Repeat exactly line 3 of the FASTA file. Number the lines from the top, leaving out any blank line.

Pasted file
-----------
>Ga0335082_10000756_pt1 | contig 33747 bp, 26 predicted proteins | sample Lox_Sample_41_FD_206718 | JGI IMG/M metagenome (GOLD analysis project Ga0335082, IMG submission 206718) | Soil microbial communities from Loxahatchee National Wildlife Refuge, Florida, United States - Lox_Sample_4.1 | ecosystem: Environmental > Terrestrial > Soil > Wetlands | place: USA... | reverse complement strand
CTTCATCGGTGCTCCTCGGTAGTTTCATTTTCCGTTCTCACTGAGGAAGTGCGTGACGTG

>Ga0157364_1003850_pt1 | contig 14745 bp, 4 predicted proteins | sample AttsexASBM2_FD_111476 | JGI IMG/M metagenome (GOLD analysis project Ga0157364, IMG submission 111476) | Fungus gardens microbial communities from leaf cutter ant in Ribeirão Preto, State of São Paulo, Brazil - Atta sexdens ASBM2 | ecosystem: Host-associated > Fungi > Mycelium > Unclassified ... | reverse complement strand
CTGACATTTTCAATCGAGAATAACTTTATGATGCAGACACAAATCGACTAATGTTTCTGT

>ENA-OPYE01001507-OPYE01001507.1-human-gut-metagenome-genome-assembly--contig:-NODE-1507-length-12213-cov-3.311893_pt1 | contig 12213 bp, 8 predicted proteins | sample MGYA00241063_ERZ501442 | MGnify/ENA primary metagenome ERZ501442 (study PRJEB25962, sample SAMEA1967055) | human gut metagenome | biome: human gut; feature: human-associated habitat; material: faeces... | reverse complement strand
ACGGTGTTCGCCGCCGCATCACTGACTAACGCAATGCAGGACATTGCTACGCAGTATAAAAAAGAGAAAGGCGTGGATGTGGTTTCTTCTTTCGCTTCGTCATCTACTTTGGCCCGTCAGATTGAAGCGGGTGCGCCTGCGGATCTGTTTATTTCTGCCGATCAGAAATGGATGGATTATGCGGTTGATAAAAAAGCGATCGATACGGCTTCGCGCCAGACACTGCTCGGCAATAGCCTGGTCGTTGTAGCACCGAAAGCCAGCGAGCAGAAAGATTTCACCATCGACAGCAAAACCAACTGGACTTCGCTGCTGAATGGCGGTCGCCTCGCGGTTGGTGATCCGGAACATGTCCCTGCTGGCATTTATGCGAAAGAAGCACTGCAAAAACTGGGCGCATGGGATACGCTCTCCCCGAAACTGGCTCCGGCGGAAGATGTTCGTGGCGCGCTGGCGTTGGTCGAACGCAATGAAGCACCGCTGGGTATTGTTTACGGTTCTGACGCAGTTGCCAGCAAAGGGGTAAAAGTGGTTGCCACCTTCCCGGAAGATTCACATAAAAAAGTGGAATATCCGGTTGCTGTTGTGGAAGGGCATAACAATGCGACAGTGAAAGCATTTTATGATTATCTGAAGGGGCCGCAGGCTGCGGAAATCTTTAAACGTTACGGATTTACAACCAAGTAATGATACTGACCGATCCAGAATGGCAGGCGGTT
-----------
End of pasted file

>Ga0157364_1003850_pt1 | contig 14745 bp, 4 predicted proteins | sample AttsexASBM2_FD_111476 | JGI IMG/M metagenome (GOLD analysis project Ga0157364, IMG submission 111476) | Fungus gardens microbial communities from leaf cutter ant in Ribeirão Preto, State of São Paulo, Brazil - Atta sexdens ASBM2 | ecosystem: Host-associated > Fungi > Mycelium > Unclassified ... | reverse complement strand